'In order to properly interpret the provisions of that Article it is, therefore, necessary to consider how the matter stood immediately before the Constitution came into force, what the mischief was for which the old law did not provide and the remedy which has been provided by the Constitution to cure that mischief.'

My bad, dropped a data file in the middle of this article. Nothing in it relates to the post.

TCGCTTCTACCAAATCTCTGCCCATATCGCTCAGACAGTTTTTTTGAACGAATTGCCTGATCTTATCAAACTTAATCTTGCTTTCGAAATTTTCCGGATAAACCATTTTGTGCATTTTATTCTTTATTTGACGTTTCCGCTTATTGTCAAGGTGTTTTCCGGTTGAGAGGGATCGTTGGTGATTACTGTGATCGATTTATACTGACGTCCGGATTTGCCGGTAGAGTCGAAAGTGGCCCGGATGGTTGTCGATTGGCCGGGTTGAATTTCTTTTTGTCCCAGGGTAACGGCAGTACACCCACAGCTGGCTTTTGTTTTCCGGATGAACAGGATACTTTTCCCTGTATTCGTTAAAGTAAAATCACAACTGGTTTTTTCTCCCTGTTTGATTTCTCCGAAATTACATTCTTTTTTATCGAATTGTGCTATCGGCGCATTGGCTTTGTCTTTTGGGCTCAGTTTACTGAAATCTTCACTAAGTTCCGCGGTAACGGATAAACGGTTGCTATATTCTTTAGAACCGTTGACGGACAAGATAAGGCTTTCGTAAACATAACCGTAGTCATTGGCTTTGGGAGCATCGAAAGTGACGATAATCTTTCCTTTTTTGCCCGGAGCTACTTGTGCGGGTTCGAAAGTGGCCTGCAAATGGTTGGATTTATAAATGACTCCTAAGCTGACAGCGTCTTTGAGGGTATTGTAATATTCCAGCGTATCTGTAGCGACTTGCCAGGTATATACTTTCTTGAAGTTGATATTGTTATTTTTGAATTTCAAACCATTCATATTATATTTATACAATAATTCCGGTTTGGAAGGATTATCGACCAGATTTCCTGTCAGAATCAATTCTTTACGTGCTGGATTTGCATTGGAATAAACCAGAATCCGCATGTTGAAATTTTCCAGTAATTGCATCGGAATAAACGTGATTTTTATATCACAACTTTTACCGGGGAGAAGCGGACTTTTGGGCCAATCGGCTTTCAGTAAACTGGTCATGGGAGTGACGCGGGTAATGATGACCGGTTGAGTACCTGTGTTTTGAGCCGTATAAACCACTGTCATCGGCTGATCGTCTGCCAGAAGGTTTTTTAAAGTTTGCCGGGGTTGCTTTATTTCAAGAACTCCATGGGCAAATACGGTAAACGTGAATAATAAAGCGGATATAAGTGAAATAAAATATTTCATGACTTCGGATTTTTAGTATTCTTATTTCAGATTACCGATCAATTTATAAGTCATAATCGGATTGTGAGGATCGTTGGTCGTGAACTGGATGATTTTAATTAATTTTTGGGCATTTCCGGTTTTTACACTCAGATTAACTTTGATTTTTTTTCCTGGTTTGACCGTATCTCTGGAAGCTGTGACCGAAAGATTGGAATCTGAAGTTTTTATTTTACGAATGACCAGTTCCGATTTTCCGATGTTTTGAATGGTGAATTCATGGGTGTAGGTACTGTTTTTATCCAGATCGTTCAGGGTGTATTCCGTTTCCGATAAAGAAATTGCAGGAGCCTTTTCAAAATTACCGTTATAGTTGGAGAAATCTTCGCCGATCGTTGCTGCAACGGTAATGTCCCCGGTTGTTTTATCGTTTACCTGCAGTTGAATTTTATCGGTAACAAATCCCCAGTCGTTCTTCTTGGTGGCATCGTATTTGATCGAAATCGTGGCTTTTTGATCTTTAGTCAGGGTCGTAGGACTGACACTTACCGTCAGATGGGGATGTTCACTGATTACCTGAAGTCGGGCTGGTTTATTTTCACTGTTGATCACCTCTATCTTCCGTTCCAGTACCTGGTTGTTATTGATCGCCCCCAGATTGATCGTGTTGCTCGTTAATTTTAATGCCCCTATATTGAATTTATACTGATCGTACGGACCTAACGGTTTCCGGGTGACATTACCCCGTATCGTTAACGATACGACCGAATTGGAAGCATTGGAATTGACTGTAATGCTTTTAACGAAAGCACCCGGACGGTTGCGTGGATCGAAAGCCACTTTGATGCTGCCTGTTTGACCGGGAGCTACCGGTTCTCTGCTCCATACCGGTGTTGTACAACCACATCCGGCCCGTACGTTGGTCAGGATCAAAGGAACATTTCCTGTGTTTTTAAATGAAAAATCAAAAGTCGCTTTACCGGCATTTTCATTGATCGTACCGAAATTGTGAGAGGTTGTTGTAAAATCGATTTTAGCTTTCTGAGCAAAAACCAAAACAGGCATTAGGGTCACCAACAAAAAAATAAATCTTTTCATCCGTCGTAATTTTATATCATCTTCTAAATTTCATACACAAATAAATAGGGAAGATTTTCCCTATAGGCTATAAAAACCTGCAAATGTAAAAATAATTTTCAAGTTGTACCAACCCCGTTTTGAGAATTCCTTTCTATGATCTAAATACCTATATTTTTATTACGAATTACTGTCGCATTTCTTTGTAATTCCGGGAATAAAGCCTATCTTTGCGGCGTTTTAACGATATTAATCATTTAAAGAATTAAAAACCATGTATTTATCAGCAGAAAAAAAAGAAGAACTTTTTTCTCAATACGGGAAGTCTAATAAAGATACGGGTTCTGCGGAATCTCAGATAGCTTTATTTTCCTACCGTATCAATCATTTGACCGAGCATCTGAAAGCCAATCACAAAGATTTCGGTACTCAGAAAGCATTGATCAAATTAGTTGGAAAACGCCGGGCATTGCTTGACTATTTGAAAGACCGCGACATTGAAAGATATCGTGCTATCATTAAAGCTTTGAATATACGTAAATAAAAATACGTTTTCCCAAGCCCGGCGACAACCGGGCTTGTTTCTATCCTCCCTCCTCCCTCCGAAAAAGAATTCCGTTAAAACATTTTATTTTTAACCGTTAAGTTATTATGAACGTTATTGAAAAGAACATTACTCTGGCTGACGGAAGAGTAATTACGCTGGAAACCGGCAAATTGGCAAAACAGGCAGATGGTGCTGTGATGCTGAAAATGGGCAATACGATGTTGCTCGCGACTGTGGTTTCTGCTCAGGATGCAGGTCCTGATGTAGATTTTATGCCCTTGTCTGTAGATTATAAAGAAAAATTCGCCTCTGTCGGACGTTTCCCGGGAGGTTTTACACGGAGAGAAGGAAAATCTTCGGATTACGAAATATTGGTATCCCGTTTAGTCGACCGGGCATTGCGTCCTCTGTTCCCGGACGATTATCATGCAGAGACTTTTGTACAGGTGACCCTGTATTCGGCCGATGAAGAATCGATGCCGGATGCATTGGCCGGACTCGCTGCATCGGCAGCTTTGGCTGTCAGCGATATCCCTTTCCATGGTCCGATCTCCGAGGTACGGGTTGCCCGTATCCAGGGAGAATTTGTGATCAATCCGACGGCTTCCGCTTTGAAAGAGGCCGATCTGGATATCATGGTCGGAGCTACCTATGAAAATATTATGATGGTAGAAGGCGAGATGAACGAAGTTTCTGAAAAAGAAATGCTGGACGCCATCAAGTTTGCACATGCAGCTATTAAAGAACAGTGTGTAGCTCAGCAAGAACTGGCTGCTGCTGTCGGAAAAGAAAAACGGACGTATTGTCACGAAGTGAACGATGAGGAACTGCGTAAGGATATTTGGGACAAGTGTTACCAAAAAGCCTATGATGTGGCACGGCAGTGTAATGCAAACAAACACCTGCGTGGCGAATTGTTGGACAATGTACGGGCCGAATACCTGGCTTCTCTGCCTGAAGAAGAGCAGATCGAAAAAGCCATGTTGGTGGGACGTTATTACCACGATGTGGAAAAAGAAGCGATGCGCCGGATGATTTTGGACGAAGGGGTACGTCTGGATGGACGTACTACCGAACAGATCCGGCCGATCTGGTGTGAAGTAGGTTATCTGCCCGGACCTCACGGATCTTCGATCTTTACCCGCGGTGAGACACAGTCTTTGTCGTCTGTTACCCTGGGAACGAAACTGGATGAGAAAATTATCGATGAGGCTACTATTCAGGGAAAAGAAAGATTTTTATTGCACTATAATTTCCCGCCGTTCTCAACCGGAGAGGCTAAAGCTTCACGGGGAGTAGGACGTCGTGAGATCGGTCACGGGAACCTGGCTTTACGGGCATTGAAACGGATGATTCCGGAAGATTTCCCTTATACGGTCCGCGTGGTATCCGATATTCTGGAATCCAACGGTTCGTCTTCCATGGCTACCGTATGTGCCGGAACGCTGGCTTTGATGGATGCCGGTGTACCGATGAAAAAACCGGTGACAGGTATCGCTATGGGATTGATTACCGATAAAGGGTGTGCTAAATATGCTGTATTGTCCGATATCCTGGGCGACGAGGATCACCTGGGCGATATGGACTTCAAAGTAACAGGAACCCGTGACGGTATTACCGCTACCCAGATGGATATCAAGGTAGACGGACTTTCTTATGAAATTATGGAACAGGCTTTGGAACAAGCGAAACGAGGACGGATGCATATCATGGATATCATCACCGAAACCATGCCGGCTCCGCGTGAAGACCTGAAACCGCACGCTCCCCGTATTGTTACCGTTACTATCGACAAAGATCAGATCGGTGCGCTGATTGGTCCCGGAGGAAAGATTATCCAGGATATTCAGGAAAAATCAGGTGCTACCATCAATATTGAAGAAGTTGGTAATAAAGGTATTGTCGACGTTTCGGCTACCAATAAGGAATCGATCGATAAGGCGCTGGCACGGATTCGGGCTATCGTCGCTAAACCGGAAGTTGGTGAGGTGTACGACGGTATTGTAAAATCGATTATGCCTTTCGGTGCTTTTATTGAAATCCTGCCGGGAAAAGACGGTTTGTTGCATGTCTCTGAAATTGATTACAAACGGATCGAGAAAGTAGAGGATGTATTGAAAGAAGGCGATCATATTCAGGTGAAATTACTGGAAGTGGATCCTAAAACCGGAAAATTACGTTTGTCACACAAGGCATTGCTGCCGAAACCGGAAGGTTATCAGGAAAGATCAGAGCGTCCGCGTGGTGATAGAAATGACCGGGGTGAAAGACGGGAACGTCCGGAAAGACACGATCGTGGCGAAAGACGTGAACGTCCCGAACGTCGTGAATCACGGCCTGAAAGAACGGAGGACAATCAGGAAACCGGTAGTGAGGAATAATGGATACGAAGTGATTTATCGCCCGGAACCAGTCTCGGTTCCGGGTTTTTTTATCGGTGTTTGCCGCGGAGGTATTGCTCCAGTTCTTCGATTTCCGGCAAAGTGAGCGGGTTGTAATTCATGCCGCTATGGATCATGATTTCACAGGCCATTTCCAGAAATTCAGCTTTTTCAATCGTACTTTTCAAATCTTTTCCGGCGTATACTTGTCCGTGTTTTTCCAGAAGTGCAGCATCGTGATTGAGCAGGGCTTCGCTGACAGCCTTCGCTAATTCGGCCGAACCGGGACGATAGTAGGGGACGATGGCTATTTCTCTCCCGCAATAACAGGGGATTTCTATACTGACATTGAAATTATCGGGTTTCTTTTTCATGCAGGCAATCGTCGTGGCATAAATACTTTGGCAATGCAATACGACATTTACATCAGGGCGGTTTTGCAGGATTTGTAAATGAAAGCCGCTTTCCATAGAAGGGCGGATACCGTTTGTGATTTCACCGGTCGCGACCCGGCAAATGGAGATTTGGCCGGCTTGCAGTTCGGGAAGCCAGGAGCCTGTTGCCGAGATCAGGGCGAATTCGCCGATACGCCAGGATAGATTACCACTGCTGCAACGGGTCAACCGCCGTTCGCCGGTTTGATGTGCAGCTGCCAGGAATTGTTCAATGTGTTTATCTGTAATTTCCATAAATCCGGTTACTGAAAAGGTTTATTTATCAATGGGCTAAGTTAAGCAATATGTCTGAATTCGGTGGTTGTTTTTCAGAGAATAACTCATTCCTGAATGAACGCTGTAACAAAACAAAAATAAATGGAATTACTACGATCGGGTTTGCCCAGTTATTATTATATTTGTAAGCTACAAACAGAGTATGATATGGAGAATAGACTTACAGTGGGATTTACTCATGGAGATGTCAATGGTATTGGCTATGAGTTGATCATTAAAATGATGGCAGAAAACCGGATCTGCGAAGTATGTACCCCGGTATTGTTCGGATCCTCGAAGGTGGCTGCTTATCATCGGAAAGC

In The Corporation of the City of Nagpur v. Its Employees, : (1960)ILLJ523SC the question was as to the meaning of the word 'industry' in section 2 (14) of the C. P. and Berar Industrial Disputes (Settlement) Act (23 of 1947). This Court said that 'if the word were to be construed in its ordinary sense every calling, service, employment of an employee or any business, trade or calling of an employer would be an industry. But such a wide meaning appears to overreach the object for which the Act was passed. The Court, therefore, found it necessary to limit the scope of the said word having regard to the aim, scope and the object of the Act. Relying on the four tests laid down in Heydon's case, (1584) 76 ER 637 the Court considered the fundamental basis of the definition of industry, viz., relationship between employees and employers, the long title and the preamble of the Act showing the object of passing the Act, the historical background for passing it and held that 'it is manifest that the Act was introduced as an important step in achieving social justice, to ameliorate the conditions of service of the labour in organised activities than to anything else and therefore the Act was not intended to reach the personal services which do not depend on the employment of labour force'. Similarly in R. M. D. Chamarbaugwalla v. The Union of India, : [1957]1SCR930 the question arose whether looking to the general words used in Section 2(d) of the Prize Competitions Act, 42 of 1955 the words 'prize competition* included not merely competitions of a gambling nature but also those in which success depended to a substantial degree on skill. In construing the said definition, the Court gave a restricted meaning to the words 'prize competition' as meaning only competitions as were of a gambling nature. In doing so, the Court approved the principles of construction stated in the case of the Bengal Immunity Co. Ltd. : [1955]2SCR603 and held that 'in interpreting an enactment the Court should ascertain the intention of the legislature not merely from a literal meaning of the words used but also from such matters as the history of the legislation, its purpose and the mischief it seeks to suppress'. For considering the intention of Parliament not merely from the literal meaning of the definition in Section 2(d) but also from the history of the legislation the Court looked into the Bombay Lotteries and Prize Competitions Control and Tax Act, 1948, how it could be and was evaded by the promoters of lotteries by shifting the venue of their business to the neighbouring State of Mysore, the concerted action taken by the adjoining States, the resolutions passed by each or them calling upon Parliament to undertake legislation, the fact of Parliament having passed the law and its preamble reciting the fact of the State legislatures having asked it to pass such a law. Having done that, the Court observed at p. 938 (of SCR) = (at p. 632 of AIR):